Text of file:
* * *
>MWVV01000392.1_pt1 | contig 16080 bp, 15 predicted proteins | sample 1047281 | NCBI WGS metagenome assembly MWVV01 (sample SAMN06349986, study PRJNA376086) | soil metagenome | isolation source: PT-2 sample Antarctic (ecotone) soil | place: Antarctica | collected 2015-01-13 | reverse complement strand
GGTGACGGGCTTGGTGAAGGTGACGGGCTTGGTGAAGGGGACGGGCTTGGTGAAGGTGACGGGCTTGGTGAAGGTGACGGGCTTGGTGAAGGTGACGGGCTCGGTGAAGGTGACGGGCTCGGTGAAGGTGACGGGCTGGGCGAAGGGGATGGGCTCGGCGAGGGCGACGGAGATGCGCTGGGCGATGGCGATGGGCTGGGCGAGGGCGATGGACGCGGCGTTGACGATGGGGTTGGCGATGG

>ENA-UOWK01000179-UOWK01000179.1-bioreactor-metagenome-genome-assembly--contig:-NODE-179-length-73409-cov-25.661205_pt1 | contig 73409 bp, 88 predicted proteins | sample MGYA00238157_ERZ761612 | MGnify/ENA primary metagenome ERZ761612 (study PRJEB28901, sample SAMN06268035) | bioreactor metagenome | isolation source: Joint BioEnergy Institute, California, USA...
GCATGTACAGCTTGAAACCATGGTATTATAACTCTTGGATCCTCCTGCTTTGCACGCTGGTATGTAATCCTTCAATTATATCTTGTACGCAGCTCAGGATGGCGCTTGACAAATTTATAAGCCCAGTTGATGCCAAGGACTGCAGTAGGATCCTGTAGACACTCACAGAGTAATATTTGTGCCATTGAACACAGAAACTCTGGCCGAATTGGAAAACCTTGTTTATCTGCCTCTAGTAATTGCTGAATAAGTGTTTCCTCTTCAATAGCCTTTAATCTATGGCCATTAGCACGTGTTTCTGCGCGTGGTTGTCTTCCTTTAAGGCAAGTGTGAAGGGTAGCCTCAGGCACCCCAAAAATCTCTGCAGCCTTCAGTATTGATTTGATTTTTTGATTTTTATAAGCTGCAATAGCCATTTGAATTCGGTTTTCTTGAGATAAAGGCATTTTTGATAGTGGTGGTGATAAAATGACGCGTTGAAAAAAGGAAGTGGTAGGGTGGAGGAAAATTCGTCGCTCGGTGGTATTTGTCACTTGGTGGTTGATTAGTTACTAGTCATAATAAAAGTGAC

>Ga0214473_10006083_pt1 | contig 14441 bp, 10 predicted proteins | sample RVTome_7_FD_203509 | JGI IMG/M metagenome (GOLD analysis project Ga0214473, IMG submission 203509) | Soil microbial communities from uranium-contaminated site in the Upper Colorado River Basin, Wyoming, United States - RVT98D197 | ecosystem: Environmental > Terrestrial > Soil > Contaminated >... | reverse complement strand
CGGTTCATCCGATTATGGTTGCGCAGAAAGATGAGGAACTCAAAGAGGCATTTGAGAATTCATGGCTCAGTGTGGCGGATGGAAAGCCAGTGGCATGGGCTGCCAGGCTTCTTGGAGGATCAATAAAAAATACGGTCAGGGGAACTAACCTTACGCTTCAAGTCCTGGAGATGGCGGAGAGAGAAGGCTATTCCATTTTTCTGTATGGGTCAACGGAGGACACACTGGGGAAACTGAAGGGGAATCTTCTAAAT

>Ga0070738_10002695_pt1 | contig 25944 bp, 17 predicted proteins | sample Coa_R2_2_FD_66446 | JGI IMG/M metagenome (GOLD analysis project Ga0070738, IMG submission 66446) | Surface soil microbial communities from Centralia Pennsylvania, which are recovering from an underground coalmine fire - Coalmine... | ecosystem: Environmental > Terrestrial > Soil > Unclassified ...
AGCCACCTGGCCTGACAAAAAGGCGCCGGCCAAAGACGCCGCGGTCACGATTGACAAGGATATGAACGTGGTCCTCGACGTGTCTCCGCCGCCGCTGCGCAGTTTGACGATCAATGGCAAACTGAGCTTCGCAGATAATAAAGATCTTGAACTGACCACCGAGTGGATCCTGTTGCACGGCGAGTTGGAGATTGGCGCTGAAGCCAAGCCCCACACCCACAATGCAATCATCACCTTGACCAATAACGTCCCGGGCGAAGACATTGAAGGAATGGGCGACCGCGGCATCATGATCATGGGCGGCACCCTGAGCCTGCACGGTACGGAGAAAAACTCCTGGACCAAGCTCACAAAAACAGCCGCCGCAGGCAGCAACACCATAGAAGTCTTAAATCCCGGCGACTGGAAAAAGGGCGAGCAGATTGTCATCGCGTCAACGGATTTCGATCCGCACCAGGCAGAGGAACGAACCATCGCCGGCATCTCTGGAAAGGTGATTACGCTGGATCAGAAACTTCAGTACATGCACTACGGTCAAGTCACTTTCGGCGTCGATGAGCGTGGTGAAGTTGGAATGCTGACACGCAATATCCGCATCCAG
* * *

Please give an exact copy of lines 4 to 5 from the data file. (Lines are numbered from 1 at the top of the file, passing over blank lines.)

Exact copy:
GCATGTACAGCTTGAAACCATGGTATTATAACTCTTGGATCCTCCTGCTTTGCACGCTGGTATGTAATCCTTCAATTATATCTTGTACGCAGCTCAGGATGGCGCTTGACAAATTTATAAGCCCAGTTGATGCCAAGGACTGCAGTAGGATCCTGTAGACACTCACAGAGTAATATTTGTGCCATTGAACACAGAAACTCTGGCCGAATTGGAAAACCTTGTTTATCTGCCTCTAGTAATTGCTGAATAAGTGTTTCCTCTTCAATAGCCTTTAATCTATGGCCATTAGCACGTGTTTCTGCGCGTGGTTGTCTTCCTTTAAGGCAAGTGTGAAGGGTAGCCTCAGGCACCCCAAAAATCTCTGCAGCCTTCAGTATTGATTTGATTTTTTGATTTTTATAAGCTGCAATAGCCATTTGAATTCGGTTTTCTTGAGATAAAGGCATTTTTGATAGTGGTGGTGATAAAATGACGCGTTGAAAAAAGGAAGTGGTAGGGTGGAGGAAAATTCGTCGCTCGGTGGTATTTGTCACTTGGTGGTTGATTAGTTACTAGTCATAATAAAAGTGAC

>Ga0214473_10006083_pt1 | contig 14441 bp, 10 predicted proteins | sample RVTome_7_FD_203509 | JGI IMG/M metagenome (GOLD analysis project Ga0214473, IMG submission 203509) | Soil microbial communities from uranium-contaminated site in the Upper Colorado River Basin, Wyoming, United States - RVT98D197 | ecosystem: Environmental > Terrestrial > Soil > Contaminated >... | reverse complement strand